But nothing opened the door to her singing career the way Fifteen Minutes had. Chandra blazed through the audition process and, even with the show’s manufactured drama, there was never really any contest. On the finale show, when host Kit Barker smiled at the cameras and rattled off the famous line “The next fifteen minutes of fame goes to . . . Chandra Olson!” there wasn’t one surprised person in the audience or at home.

“You might be the best singer to ever grace the Fifteen Minutes stage.” That’s what one of the judges that season told her, and the comment was plastered across Internet websites everywhere, from the Today show to People magazine.

Chandra remembered a private moment with her mother a week later. “You realize how big this is, baby girl?”

Beneath the warmth of her mother’s words, Chandra’s heart swelled. She hugged her mama for a long time. “It’s big.”

“It’s bigger than that!” Her mother put her hands on her shoulders and looked deep into her eyes. “Fifteen Minutes is the biggest show on television, baby. And you’re the best singer they’ve ever seen! God’s gonna use you, child. He’s gonna use you like none of us can begin to imagine.”

Her mama was right about Fifteen Minutes. The show had been on the air a dozen years, and though other voice talent television programs competed for a share of the market, nothing compared to Fifteen Minutes. Between the judge’s comment and her mother’s praise, the future seemed brighter than the sun, Chandra’s potential unlimited.

Anyone could see the success ahead.

But none of them could have anticipated what happened nearly two years later. The second spring after Chandra’s win, with her first album topping the charts and her fame far surpassing fifteen minutes, an Alabama stalker stepped into the picture. He found her on Facebook and asked for a loan. Money to help him and his mother buy a house. Chandra let the comment pass.

The request quickly became harassment with the guy posting daily demands for money. His most chilling post was also his last. What if something happened to your parents, Chandra? Maybe that would get your attention!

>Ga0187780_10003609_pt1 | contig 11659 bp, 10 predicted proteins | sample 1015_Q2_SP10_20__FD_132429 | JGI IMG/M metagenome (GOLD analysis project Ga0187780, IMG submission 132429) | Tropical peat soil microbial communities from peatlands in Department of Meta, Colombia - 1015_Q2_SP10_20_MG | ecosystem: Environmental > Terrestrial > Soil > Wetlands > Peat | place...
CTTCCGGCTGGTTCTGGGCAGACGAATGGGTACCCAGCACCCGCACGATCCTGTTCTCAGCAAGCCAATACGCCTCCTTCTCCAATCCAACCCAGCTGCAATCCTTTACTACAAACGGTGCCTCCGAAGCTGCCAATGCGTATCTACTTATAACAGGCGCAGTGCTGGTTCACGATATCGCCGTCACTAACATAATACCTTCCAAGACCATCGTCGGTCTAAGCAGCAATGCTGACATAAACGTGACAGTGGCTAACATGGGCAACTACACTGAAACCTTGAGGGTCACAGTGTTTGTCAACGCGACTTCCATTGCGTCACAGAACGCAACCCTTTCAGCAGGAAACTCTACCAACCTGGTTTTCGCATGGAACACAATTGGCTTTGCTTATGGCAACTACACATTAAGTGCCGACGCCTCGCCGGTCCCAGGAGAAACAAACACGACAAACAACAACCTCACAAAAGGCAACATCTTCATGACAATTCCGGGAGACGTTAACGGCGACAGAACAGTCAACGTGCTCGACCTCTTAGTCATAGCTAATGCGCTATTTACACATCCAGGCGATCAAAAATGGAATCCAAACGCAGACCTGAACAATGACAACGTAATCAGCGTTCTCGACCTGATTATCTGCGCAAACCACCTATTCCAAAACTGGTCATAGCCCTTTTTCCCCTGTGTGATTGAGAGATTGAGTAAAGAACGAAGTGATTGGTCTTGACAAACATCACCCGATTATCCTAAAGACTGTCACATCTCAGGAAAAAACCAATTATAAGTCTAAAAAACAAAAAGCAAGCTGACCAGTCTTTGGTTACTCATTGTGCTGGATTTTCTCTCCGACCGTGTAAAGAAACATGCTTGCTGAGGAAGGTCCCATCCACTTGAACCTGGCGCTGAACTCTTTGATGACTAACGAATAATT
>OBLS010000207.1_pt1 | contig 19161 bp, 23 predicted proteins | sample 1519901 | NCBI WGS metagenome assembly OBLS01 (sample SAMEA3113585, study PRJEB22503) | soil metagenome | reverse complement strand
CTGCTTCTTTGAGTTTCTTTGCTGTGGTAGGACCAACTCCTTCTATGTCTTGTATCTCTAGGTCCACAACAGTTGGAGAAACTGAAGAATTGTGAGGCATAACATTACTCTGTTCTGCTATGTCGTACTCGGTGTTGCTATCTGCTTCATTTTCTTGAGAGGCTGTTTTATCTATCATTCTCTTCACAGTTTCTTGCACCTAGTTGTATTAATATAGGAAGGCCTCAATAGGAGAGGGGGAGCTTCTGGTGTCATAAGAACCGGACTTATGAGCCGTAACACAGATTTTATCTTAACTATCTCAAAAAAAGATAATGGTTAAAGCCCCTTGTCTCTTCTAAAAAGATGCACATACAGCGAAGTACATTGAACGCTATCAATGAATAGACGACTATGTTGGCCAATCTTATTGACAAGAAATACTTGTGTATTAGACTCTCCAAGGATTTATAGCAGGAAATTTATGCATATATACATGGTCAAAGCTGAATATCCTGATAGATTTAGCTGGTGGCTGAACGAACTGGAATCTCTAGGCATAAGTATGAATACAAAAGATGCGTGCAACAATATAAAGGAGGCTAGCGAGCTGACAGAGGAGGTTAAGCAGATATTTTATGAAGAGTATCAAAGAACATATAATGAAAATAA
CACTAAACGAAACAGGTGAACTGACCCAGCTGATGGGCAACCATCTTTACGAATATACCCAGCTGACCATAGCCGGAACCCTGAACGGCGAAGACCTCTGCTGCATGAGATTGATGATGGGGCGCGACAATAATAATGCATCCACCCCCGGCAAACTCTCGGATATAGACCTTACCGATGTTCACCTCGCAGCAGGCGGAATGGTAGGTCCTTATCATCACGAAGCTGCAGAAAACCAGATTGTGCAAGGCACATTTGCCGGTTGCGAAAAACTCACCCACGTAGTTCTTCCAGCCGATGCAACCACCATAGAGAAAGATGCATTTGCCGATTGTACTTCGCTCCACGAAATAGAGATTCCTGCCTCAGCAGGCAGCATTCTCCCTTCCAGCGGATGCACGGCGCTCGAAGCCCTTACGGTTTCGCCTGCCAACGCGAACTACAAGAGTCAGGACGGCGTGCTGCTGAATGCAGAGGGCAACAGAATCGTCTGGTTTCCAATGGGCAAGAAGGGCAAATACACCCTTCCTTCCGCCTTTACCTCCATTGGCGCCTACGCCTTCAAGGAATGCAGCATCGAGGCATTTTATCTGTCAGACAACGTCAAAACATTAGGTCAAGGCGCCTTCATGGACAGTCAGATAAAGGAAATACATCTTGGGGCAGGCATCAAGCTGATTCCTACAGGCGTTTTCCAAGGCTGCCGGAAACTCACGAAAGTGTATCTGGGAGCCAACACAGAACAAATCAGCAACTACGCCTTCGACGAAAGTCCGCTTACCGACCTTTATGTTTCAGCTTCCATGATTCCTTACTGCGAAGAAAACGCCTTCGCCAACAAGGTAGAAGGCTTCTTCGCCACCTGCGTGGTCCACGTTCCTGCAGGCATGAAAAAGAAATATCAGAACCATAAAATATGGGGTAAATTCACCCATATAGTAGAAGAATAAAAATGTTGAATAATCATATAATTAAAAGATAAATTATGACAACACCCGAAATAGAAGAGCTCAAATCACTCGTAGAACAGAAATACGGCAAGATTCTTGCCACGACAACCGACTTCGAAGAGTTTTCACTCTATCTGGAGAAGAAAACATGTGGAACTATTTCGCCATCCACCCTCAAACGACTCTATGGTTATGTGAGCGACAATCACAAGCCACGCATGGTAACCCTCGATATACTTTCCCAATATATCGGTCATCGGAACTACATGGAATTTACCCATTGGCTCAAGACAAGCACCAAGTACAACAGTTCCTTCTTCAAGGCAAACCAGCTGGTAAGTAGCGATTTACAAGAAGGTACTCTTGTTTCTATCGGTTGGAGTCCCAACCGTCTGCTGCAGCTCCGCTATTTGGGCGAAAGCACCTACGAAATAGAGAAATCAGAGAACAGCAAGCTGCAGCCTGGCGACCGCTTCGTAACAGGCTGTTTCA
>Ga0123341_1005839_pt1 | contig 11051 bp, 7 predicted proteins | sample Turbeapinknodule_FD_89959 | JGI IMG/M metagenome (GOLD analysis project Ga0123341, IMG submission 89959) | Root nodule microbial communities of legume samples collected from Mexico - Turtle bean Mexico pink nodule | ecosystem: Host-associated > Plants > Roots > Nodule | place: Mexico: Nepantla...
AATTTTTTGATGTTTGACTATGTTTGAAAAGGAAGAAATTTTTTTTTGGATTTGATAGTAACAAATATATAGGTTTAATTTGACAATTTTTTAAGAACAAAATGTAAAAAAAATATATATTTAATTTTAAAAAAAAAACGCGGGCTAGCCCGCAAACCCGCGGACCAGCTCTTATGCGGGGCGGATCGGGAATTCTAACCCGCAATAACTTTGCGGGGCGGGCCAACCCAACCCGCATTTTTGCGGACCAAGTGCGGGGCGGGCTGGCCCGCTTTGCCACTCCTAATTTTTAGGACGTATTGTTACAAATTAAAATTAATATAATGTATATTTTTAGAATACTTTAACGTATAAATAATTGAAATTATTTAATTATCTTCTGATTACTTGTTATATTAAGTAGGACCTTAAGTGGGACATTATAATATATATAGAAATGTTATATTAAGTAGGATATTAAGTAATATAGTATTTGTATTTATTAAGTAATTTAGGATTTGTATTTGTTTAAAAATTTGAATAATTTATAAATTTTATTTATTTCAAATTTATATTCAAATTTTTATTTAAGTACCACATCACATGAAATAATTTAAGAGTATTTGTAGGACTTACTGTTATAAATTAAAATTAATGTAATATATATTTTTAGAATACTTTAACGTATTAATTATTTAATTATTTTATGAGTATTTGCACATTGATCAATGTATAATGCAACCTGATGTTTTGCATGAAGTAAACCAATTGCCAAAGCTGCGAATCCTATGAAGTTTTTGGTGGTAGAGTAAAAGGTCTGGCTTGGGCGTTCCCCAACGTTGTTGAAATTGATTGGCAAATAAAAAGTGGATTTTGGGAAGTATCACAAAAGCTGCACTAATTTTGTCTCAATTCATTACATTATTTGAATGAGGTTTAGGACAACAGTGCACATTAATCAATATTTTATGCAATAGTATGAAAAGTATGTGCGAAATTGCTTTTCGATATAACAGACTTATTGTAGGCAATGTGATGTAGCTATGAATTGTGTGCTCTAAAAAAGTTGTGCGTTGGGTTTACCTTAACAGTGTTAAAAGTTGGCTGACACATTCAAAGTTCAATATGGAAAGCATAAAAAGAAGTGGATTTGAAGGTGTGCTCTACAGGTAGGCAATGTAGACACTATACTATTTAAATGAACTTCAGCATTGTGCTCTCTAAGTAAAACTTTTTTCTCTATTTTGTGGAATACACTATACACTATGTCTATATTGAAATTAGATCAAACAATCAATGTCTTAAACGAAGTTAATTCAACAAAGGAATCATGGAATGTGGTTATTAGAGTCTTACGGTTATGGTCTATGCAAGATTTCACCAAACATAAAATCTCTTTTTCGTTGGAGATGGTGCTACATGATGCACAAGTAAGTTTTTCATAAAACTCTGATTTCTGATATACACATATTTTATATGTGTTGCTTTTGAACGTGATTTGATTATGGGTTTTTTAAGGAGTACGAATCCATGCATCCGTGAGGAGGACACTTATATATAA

Chandra blocked him from her Facebook page that day and filed a report with the Birmingham police.

“The guy’s annoying,” the Birmingham officer told her, “but anyone can make a Facebook page. We can’t prove he’s a guy or that he lives in Alabama.” He added that there wouldn’t be enough hours in the day to investigate everyone who bothered a celebrity.

Her concert schedule rolled on and Chandra tried to forget the guy’s comment.

But one warm night in late May, her parents pulled into their driveway after a church service and climbed out of their car. According to one of the neighbors outside getting her mail, Chandra’s parents were laughing and talking. Her father had just taken her mother’s hand when a spray of bullets exploded from the front porch area, ripping through their bodies and killing them instantly.

The man turned out to be crazy, a certified insane patient who had escaped from a mental hospital in Mississippi. He waited on the Olsons’ front porch until police arrived and he immediately admitted to the killings. “I wanted to get Chandra’s attention,” he told police.

It worked.

Life would forever be measured as before and after the shooting. No question, a part of Chandra was buried right here with her parents. In the wake of their murders, she took two months off and became a recluse, handling her parents’ affairs, afraid to leave the house. But eventually she had no choice but to return to the limelight.

The stage owned her now. It was where she belonged.

Questions plagued her then the way they still did here at the cemetery. What was the point of fame and celebrity? All the record sales and accolades and awards? The money and houses and vacations? None of it could take her back to that moment, to her mother’s hands on her shoulders.

Her parents’ faith had been strong and foundational, a key to Chandra’s life before Fifteen Minutes. But now there was only one Bible character she felt any connection with.

Solomon.

The king who had everything, but finished his days believing the most desperate of thoughts—that all of life was meaningless. Chasing after the wind. She had read the book of Ecclesiastes again on her Bible app during the flight and once more she had found her life verse, the only one that applied now. It was from Ecclesiastes 2:17, truth tucked in the midst of a host of depressing Scriptures. She could remember the verse now, word for word.

So I hated my life, because the work that is done under the sun was grievous to me. All of it is meaningless, a chasing after the wind.

Her newest album was number one on iTunes, and she’d been asked back to Fifteen Minutes, this time as a judge. But here in the warmth and quiet of the cemetery, she could only agree with Solomon. All of it was meaningless . . . a chasing after the wind.

All of it.

She opened her journal and began writing. The lyrics came easily, pouring from the gaping holes in her heart. The song would be a hit, she was sure. But even that was meaningless. Only one thing kept Chandra going, kept her engaged in the daily walk through celebrity and fame, through concerts and autograph seekers. It wasn’t her new role as a judge on Fifteen Minutes or the countless hopefuls heading out to audition this week.

Rather it was the fifteen finalists.